While a wealth of information exists on the particulars of the human diet, new research is revealing that the ways food is heated and prepared makes a big difference regarding indoor air pollution.1 Indeed, kitchen cooking is one of the leading factors in contamination generation within homes.2
In this blog, we’ll cover the basics of how using gas appliances affects air quality and health.
- Gas stoves and ovens rapidly decrease air quality.
- Unlike outdoor pollution (which is dispersed over large areas), indoor pollution is contained within homes and structures.
- When cooking, it’s best to ventilate by opening windows, using fans, and activating range hoods.
Gas appliances are significant sources of indoor air pollution
Natural gas stoves and ovens have become a hot topic in news and legislation recently. Indeed, research has demonstrated that these appliances negatively impact air quality.
- Active: Whenever a gas stove is activated3, the lit burners produce nitric oxide (NO), nitrogen dioxide (NO2), carbon monoxide (CO), formaldehyde (CH2O), carbon dioxide (CO2), and other particulate matter harmful to respiratory and cardiovascular health. Gas combustion also uses up oxygen supplies in the surrounding air.
- Inactive: According to a 2022 study4, these devices continually discharge toxic compounds even when they aren’t turned on. These emissions include potential carcinogens (cancer causing agents) like benzene (C6H6), ethylbenzene (C8H10), toluene (C6H5CH3), and others. The amount of released benzene is roughly that of a cigarette, making ambient levels comparable to regular second-hand smoke exposure. Furthermore, the passive release of harmful materials increases dramatically when gas stoves are turned on.
The impact of burning gas on health
As mentioned above, significant amounts of pollutants are produced when natural gas is burned. Breathing these substances is closely linked to increased likelihood of asthma and inhaler requirements.5 They also play a role in exacerbating chronic obstructive pulmonary disease.6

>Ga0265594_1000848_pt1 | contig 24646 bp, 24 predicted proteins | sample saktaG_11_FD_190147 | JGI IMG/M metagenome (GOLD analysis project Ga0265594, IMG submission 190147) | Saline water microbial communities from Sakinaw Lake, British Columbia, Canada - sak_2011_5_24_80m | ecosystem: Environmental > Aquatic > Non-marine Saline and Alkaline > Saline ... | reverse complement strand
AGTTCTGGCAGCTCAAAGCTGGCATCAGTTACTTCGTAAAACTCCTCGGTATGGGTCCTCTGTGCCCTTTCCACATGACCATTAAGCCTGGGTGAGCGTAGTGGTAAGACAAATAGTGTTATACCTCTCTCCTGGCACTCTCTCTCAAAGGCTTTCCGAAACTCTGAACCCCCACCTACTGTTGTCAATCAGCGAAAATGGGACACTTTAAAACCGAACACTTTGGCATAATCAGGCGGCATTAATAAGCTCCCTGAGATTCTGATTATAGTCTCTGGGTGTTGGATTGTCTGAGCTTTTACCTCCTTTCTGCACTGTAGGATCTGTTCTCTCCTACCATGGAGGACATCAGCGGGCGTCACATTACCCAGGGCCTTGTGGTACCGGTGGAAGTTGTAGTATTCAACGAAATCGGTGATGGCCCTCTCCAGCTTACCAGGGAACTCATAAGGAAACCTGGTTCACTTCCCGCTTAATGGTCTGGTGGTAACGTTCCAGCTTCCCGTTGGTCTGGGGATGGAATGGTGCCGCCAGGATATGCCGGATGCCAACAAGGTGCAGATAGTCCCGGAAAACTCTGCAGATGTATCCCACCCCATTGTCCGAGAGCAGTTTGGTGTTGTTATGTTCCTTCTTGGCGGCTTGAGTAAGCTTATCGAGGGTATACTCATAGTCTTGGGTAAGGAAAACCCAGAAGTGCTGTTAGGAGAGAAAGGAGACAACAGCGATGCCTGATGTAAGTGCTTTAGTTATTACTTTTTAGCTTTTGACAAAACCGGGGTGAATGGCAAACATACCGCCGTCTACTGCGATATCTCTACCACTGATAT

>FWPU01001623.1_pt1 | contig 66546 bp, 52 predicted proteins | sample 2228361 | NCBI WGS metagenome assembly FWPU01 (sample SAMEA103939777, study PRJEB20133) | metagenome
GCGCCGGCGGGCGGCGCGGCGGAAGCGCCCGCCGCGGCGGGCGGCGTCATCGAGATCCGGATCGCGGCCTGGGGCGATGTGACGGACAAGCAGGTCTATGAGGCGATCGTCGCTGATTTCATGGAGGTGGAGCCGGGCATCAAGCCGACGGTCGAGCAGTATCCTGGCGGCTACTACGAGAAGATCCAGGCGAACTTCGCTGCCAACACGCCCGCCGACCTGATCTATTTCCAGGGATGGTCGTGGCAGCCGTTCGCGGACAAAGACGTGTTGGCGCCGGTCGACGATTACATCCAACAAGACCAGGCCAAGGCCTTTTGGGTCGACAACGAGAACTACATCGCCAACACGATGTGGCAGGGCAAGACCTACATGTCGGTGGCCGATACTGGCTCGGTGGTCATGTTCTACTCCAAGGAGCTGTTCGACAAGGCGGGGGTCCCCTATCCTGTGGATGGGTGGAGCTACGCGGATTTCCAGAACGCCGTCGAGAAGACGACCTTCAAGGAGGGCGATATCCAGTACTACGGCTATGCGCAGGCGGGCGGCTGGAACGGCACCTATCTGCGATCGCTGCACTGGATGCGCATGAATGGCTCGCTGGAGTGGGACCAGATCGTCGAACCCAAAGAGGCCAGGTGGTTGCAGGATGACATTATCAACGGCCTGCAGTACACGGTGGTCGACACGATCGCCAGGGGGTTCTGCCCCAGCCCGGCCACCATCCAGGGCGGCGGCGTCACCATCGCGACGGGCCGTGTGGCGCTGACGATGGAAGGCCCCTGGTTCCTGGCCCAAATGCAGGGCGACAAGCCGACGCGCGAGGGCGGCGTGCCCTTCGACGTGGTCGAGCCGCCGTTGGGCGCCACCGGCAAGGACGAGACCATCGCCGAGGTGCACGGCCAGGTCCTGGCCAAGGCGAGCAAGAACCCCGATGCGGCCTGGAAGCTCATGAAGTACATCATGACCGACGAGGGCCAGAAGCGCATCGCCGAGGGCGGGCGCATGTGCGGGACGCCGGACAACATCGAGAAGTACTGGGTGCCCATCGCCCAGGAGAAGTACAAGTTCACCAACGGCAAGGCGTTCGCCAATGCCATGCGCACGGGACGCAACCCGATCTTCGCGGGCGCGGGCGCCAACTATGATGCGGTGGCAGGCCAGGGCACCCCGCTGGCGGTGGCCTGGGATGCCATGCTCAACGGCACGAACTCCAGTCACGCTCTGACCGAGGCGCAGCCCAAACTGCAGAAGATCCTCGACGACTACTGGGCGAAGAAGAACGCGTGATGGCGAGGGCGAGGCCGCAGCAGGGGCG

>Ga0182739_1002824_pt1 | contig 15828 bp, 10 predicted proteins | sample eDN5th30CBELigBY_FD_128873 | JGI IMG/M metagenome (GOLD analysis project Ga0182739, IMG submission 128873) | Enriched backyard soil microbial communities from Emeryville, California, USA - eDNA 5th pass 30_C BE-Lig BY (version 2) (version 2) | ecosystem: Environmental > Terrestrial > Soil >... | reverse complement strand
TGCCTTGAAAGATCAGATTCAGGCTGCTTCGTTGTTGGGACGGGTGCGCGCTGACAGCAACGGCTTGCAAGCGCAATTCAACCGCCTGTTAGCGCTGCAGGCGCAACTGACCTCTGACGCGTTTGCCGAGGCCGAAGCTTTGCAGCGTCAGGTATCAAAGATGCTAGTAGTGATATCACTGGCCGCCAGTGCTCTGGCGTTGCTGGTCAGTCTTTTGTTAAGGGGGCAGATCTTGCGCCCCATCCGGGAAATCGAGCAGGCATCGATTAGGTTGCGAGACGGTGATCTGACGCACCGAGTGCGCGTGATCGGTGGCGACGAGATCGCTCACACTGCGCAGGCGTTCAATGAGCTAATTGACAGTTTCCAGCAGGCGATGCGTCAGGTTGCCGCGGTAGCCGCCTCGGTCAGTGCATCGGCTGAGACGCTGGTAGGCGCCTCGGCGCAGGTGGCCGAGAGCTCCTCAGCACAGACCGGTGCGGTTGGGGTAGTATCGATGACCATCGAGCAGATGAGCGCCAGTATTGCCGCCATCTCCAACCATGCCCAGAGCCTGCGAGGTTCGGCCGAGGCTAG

While outdoor buildups of harmful gases are higher near roadways (particularly during high-traffic times), vehicle pollution is dispersed over large areas. Gas burners in kitchens, however, seal their byproducts inside. Without proper ventilation, these concentrations have no way to escape, and are more likely to be inhaled, particularly during cooking times.
Improving air quality while cooking
Food preparation is an essential part of life. Regardless of the potential implications of using stoves, people still need to eat roughly three times a day. Certain steps can be taken to improve indoor air quality and decrease the impact of any harmful particle release.
Most stoves have vents and/or range hoods. It’s a very good idea to activate these devices when using a stove. From there, ensuring some form of ventilation can significantly improve conditions. Opening windows and using exhaust fans makes a big difference in the dispersion of harmful substances.
If you’d like to check how cooking affects air quality, a range of indoor air quality monitors are available. One option for everyday use is the Aranet4. However, these devices focus on common, easily measurable parameters like CO2, temperature, and humidity. As such, they serve as proxies for harmful particulate matter, rather than direct indicators.
Transitioning away from gas
As the public perception of gas-burning appliances appears to be in decline, there is a growing movement toward electric appliances. And while some may point out that electricity is generated through the burning of fossil fuels, this combustion occurs miles away from the location drawing power. As such, the distance severely negates risk factors for those cooking at home.
It’s also worth considering that electrical devices – like induction ovens, often boast better performance than their gas-guzzling counterparts. In addition to producing less heat and pollution, these instruments heat cooking instruments more effectively. These, and other factors are spurring both residential and commercial kitchen renovations.
- “Additive impacts on particle emissions from heating low emitting cooking oils.” https://www.sciencedirect.com/science/article/abs/pii/S1352231013002148
- “Characterization of Indoor Particle Sources: A Study Conducted in the Metropolitan Boston Area.” https://www.ncbi.nlm.nih.gov/pmc/articles/PMC1637850/pdf/envhper00302-0067.pdf
- “Are gas stoves really dangerous? What we know about the science.” https://www.theguardian.com/environment/2023/jan/15/gas-stoves-pollution-alternatives
- “Measuring Air Quality Impacts of Gas Stove Leaks.” https://www.psehealthyenergy.org/our-work/publications/archive/measuring-air-quality-impacts-of-gas-stove-leaks/
- “24-h Nitrogen dioxide concentration is associated with cooking behaviors and an increase in rescue medication use in children with asthma.” https://www.sciencedirect.com/science/article/abs/pii/S0013935117300750?via%3Dihub
- “Personal exposure to air pollution and respiratory health of COPD patients in London.” https://erj.ersjournals.com/content/58/1/2003432